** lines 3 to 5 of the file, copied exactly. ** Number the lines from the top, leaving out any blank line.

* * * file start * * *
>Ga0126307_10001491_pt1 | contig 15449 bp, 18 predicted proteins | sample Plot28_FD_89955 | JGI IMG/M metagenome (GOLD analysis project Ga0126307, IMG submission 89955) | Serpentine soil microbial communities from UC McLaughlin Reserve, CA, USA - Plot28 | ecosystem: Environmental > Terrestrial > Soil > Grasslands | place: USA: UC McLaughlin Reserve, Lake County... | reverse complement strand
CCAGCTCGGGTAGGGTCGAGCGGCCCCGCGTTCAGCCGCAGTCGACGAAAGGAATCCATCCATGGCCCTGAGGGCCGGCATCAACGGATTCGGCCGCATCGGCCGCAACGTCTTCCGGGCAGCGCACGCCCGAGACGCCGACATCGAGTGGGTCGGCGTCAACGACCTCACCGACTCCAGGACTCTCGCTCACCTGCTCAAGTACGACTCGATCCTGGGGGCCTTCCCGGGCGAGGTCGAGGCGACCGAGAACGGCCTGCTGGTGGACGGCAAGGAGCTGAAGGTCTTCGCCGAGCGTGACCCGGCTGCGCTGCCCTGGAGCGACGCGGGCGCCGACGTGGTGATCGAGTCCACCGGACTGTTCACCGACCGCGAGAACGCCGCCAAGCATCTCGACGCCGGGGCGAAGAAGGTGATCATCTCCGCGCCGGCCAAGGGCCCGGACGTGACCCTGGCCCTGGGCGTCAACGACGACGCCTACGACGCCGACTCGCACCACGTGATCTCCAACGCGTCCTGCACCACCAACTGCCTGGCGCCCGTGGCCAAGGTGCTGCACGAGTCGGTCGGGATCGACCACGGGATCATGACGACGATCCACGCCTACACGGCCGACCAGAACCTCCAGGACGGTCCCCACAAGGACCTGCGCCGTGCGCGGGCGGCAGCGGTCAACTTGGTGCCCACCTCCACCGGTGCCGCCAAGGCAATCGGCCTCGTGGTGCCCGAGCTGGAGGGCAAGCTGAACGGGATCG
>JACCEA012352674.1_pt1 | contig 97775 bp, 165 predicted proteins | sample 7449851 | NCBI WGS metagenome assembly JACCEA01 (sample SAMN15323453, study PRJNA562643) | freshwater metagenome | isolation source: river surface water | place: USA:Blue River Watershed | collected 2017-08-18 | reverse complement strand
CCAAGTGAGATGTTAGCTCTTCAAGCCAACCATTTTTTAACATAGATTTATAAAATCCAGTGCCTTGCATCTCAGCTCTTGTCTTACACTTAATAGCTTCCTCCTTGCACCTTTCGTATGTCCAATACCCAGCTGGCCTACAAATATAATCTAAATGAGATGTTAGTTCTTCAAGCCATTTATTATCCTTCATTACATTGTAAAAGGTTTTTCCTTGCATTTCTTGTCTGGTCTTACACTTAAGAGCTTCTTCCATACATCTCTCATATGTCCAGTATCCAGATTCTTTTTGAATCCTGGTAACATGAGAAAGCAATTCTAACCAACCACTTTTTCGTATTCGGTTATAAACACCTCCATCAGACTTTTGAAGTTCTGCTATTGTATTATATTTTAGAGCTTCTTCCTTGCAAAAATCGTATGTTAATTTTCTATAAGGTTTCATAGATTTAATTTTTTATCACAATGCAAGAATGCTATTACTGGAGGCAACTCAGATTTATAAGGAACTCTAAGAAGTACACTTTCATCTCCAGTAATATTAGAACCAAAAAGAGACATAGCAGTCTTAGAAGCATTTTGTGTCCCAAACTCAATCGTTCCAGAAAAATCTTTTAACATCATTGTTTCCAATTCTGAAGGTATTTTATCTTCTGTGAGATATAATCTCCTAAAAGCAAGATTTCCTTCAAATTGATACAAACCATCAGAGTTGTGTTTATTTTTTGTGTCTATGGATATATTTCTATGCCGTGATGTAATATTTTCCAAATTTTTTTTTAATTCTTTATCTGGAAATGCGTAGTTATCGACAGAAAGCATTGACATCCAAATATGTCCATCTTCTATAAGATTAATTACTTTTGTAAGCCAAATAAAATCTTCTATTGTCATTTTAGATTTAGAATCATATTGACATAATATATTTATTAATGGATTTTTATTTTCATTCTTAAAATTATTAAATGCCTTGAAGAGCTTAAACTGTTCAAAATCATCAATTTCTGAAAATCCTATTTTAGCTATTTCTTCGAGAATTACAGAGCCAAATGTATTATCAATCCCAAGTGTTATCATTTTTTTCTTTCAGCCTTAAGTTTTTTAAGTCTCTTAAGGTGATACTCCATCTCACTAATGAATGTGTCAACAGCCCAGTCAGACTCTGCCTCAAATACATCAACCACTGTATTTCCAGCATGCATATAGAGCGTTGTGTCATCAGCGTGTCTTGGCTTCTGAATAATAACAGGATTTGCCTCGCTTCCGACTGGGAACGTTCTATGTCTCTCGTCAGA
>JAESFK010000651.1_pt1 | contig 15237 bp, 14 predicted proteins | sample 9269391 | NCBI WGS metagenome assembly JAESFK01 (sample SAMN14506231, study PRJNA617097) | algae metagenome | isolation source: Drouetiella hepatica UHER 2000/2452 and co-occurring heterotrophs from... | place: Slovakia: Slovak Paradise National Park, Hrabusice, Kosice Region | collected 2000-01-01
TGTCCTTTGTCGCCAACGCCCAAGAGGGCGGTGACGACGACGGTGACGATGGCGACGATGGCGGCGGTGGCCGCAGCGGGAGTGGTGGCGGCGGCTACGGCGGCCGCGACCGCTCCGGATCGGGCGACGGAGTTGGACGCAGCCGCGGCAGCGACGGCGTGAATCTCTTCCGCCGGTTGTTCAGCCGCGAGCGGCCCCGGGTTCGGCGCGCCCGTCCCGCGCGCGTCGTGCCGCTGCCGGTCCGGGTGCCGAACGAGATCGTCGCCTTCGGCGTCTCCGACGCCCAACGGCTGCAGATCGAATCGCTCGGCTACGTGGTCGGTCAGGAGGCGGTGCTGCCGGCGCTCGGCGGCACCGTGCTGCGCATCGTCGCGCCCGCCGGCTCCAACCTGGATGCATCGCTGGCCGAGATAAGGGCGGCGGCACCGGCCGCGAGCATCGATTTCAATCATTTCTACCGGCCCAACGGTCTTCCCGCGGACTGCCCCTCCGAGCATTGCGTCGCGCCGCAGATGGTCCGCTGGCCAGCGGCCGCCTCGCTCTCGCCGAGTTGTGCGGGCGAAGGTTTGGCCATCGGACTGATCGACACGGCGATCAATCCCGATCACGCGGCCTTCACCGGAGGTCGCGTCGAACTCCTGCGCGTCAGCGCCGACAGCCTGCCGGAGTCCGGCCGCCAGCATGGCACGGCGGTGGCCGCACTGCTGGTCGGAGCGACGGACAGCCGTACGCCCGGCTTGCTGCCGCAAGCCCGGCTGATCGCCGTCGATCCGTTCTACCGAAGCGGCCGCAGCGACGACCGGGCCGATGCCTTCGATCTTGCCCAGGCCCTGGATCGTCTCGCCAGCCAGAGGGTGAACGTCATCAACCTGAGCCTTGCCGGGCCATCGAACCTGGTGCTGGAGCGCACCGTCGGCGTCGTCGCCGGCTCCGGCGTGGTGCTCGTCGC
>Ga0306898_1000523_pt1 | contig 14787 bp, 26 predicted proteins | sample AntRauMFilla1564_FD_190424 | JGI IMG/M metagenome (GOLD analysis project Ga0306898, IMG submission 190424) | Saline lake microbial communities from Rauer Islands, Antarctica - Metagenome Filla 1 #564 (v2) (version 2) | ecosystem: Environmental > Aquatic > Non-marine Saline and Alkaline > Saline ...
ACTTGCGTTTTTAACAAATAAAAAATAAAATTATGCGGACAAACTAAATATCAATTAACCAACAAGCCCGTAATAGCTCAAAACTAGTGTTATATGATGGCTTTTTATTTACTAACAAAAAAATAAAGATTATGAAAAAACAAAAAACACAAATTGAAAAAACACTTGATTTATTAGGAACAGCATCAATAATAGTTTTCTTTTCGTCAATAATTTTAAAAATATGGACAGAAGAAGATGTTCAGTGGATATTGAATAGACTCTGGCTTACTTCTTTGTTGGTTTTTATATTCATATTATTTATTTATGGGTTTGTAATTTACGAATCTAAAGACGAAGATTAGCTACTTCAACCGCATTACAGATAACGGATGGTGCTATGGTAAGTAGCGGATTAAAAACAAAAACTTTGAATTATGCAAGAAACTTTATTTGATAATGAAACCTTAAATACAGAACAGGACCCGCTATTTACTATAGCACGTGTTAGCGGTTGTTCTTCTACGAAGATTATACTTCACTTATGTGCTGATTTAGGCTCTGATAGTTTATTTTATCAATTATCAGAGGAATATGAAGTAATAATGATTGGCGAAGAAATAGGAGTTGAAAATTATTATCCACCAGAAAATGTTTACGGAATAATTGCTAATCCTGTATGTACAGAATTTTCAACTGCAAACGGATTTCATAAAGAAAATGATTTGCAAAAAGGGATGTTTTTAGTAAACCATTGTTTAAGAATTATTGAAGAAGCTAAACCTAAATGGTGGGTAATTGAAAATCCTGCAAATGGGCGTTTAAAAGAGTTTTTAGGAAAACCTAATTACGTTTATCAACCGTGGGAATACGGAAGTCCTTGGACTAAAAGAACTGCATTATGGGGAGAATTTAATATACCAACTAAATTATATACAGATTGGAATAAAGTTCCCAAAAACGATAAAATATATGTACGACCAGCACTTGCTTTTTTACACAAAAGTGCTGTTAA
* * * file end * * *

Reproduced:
>JACCEA012352674.1_pt1 | contig 97775 bp, 165 predicted proteins | sample 7449851 | NCBI WGS metagenome assembly JACCEA01 (sample SAMN15323453, study PRJNA562643) | freshwater metagenome | isolation source: river surface water | place: USA:Blue River Watershed | collected 2017-08-18 | reverse complement strand
CCAAGTGAGATGTTAGCTCTTCAAGCCAACCATTTTTTAACATAGATTTATAAAATCCAGTGCCTTGCATCTCAGCTCTTGTCTTACACTTAATAGCTTCCTCCTTGCACCTTTCGTATGTCCAATACCCAGCTGGCCTACAAATATAATCTAAATGAGATGTTAGTTCTTCAAGCCATTTATTATCCTTCATTACATTGTAAAAGGTTTTTCCTTGCATTTCTTGTCTGGTCTTACACTTAAGAGCTTCTTCCATACATCTCTCATATGTCCAGTATCCAGATTCTTTTTGAATCCTGGTAACATGAGAAAGCAATTCTAACCAACCACTTTTTCGTATTCGGTTATAAACACCTCCATCAGACTTTTGAAGTTCTGCTATTGTATTATATTTTAGAGCTTCTTCCTTGCAAAAATCGTATGTTAATTTTCTATAAGGTTTCATAGATTTAATTTTTTATCACAATGCAAGAATGCTATTACTGGAGGCAACTCAGATTTATAAGGAACTCTAAGAAGTACACTTTCATCTCCAGTAATATTAGAACCAAAAAGAGACATAGCAGTCTTAGAAGCATTTTGTGTCCCAAACTCAATCGTTCCAGAAAAATCTTTTAACATCATTGTTTCCAATTCTGAAGGTATTTTATCTTCTGTGAGATATAATCTCCTAAAAGCAAGATTTCCTTCAAATTGATACAAACCATCAGAGTTGTGTTTATTTTTTGTGTCTATGGATATATTTCTATGCCGTGATGTAATATTTTCCAAATTTTTTTTTAATTCTTTATCTGGAAATGCGTAGTTATCGACAGAAAGCATTGACATCCAAATATGTCCATCTTCTATAAGATTAATTACTTTTGTAAGCCAAATAAAATCTTCTATTGTCATTTTAGATTTAGAATCATATTGACATAATATATTTATTAATGGATTTTTATTTTCATTCTTAAAATTATTAAATGCCTTGAAGAGCTTAAACTGTTCAAAATCATCAATTTCTGAAAATCCTATTTTAGCTATTTCTTCGAGAATTACAGAGCCAAATGTATTATCAATCCCAAGTGTTATCATTTTTTTCTTTCAGCCTTAAGTTTTTTAAGTCTCTTAAGGTGATACTCCATCTCACTAATGAATGTGTCAACAGCCCAGTCAGACTCTGCCTCAAATACATCAACCACTGTATTTCCAGCATGCATATAGAGCGTTGTGTCATCAGCGTGTCTTGGCTTCTGAATAATAACAGGATTTGCCTCGCTTCCGACTGGGAACGTTCTATGTCTCTCGTCAGA
>JAESFK010000651.1_pt1 | contig 15237 bp, 14 predicted proteins | sample 9269391 | NCBI WGS metagenome assembly JAESFK01 (sample SAMN14506231, study PRJNA617097) | algae metagenome | isolation source: Drouetiella hepatica UHER 2000/2452 and co-occurring heterotrophs from... | place: Slovakia: Slovak Paradise National Park, Hrabusice, Kosice Region | collected 2000-01-01